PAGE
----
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Title: Population structure and genetic diversity of two endangered endemic species of the Canarian laurel forest: Dorycnium spectabile (Fabaceae) and Isoplexis chalcantha (Scrophulariaceae)
Authors: Bouza, N.
Caujapé-Castells, J.
González Pérez,Miguel Ángel 
Batista, F.
Sosa, Pedro A. 
UNESCO Clasification: 240903 Genética de poblaciones
241714 Genética vegetal
Keywords: Canary Islands
Conservation genetics
Endangered species
Gene flow
Genetic variation, et al
Issue Date: 2002
Publisher: 1058-5893
Journal: International Journal of Plant Sciences 
Abstract: We used random amplified polymorphic DNA (RAPD) markers to assess the levels and structuring of genetic variation in the Canarian laurel forest endangered endemics Dorycnium spectabile (Fabaceae) and Isoplexis chalcantha (Scrophulariaceae). Amplification of seven primers in the only two extant populations of each species resulted in 28 (D. spectabile) and 32 (I. chalcantha) markers that exhibited a polymorphism of 78% and 100%, respectively. The estimates of population subdivision show that ca. 75% and 25% of the total genetic variability of both species is explained by the within‐ and between‐population components, respectively. Our favored hypothesis to explain the high levels of genetic variation detected in both endemics is that they originated from multiple introductions of continental ancestors. The recent fragmentation and degradation of the Canarian laurel forest probably brought about a severe reduction of interpopulation gene flow in both species that might have disrupted the genetic cohesion of once more widespread geographic ranges. Intrapopulation spatial autocorrelation analyses indicate that the genetic variability of D. spectabile and I. chalcantha is structured in family clumps whose maintenance and enhancement is best explained by assortive mating and short‐range seed dispersal capabilities. Because of the extreme vulnerability of these two endemics and their high levels of interpopulation genetic differentiation, we recommend protecting all their natural areas of occurrence and avoiding mixing individuals from different populations. Patch size estimates derived from spatial autocorrelation were used to suggest seed collection strategies that minimize the probability of sampling genetically similar individuals.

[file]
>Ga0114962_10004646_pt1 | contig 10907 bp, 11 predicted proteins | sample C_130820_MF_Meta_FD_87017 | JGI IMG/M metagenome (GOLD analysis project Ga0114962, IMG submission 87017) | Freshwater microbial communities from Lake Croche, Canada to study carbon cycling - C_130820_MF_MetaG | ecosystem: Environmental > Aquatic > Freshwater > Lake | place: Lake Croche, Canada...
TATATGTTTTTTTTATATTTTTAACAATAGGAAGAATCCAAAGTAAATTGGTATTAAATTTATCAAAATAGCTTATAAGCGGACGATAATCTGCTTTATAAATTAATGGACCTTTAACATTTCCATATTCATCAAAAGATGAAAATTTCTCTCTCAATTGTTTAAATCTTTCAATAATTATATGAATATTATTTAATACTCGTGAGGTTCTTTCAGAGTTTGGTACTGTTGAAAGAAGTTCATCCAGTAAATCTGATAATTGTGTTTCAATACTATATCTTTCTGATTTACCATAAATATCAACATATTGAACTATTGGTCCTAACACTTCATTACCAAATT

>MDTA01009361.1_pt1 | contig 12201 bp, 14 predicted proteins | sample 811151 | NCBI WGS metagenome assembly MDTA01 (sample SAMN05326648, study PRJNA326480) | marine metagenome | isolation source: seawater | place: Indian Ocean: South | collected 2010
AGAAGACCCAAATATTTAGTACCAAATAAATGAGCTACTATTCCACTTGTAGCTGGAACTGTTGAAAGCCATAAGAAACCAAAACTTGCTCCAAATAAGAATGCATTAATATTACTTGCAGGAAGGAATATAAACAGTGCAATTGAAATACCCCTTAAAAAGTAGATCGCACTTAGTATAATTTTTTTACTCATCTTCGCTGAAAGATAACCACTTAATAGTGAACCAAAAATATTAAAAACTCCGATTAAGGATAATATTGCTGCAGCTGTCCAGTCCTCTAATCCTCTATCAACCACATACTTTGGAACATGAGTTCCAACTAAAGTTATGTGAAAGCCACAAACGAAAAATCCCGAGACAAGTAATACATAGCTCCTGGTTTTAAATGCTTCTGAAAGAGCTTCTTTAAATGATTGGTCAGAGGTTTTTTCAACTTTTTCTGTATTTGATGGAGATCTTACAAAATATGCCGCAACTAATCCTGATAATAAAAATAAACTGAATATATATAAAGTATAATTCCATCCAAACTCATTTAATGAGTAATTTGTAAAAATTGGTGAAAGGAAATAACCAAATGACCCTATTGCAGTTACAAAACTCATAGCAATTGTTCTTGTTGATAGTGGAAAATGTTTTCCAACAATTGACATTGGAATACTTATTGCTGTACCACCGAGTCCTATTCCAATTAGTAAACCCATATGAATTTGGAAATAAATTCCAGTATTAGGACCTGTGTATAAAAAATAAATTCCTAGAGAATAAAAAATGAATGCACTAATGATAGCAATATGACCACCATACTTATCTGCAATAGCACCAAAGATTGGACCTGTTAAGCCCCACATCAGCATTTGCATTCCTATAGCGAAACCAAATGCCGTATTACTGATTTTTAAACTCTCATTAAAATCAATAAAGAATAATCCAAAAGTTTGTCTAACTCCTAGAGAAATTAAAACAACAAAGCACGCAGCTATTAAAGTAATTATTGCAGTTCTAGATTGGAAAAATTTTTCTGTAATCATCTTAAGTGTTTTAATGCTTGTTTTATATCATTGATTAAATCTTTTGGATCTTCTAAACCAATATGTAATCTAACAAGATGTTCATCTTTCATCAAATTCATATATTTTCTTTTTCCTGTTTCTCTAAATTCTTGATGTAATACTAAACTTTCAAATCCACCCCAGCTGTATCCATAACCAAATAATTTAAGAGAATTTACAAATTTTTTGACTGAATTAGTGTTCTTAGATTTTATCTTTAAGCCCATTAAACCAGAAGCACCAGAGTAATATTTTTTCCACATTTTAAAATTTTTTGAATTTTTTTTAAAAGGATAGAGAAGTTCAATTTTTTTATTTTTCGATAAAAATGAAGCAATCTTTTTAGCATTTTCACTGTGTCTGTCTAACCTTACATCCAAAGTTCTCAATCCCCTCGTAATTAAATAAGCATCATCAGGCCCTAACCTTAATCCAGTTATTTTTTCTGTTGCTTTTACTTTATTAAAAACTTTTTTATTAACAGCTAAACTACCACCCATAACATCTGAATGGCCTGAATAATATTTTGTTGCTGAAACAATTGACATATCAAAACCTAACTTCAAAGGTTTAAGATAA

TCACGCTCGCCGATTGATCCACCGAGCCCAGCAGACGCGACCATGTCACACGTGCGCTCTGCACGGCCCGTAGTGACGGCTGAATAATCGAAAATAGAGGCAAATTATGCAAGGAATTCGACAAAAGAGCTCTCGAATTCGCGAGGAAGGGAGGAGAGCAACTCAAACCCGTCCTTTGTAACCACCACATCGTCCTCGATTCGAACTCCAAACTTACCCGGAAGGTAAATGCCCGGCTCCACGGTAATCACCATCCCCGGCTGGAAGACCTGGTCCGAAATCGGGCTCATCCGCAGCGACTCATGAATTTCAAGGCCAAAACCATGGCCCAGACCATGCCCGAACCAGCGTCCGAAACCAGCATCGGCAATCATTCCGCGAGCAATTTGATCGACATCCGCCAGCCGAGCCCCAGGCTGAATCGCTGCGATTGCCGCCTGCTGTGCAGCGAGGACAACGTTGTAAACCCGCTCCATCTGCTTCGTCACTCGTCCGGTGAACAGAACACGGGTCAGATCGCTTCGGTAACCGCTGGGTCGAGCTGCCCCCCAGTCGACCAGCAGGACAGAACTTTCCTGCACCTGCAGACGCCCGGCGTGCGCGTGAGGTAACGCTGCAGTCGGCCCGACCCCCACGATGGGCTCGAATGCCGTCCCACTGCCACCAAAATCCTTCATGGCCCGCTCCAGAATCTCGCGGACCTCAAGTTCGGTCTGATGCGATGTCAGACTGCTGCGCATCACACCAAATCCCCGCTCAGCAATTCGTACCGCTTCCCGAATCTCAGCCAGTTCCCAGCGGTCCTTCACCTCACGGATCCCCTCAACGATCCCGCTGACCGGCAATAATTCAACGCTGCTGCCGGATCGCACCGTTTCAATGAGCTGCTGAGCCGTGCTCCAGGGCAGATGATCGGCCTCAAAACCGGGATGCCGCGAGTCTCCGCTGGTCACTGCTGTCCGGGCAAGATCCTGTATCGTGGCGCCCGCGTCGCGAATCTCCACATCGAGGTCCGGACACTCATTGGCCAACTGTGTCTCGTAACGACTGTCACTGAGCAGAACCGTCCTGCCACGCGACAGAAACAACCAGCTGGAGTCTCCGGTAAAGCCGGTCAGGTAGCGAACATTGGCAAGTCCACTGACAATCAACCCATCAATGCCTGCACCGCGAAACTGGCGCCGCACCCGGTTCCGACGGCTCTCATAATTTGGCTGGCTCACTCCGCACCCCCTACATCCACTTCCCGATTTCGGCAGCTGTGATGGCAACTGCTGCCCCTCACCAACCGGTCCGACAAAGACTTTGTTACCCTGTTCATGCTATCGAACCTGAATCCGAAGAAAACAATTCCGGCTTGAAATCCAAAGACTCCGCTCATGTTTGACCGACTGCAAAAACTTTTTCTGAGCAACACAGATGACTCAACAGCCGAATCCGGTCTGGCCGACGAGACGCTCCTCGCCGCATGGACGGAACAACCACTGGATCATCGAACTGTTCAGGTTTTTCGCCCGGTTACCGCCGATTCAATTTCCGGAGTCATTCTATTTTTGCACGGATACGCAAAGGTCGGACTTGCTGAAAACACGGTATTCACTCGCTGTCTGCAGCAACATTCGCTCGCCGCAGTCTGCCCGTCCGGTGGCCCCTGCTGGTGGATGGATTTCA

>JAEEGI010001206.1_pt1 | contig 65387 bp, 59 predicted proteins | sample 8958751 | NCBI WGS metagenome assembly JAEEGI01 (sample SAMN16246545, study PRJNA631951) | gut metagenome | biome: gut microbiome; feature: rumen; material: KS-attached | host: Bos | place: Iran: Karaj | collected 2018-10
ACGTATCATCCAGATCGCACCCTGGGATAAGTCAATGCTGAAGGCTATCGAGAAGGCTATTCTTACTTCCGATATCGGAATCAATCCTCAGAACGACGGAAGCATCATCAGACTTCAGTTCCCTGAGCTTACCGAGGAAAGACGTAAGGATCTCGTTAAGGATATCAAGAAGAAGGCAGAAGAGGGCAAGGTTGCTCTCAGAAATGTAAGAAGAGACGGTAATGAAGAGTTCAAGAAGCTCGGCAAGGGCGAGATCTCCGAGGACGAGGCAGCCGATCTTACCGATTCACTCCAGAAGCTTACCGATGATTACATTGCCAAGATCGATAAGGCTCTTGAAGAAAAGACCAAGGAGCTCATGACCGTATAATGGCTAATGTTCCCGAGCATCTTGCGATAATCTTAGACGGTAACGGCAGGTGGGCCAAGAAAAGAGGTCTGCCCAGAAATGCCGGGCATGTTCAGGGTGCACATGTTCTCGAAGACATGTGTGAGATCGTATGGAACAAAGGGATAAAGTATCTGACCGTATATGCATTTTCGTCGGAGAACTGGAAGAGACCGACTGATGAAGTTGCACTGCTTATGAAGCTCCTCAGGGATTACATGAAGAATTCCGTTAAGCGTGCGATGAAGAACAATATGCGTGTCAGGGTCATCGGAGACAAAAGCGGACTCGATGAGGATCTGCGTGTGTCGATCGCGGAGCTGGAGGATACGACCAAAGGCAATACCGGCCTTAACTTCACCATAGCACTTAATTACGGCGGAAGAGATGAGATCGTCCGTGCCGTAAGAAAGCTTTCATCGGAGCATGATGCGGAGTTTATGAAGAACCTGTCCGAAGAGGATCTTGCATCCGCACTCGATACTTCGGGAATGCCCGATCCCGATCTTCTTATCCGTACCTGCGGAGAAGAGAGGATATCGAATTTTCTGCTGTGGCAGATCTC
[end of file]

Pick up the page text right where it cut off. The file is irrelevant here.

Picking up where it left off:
ISSN: 1058-5893
DOI: 10.1086/339720
Source: International Journal of Plant Sciences [ISSN 1058-5893], v. 163, p. 619-630
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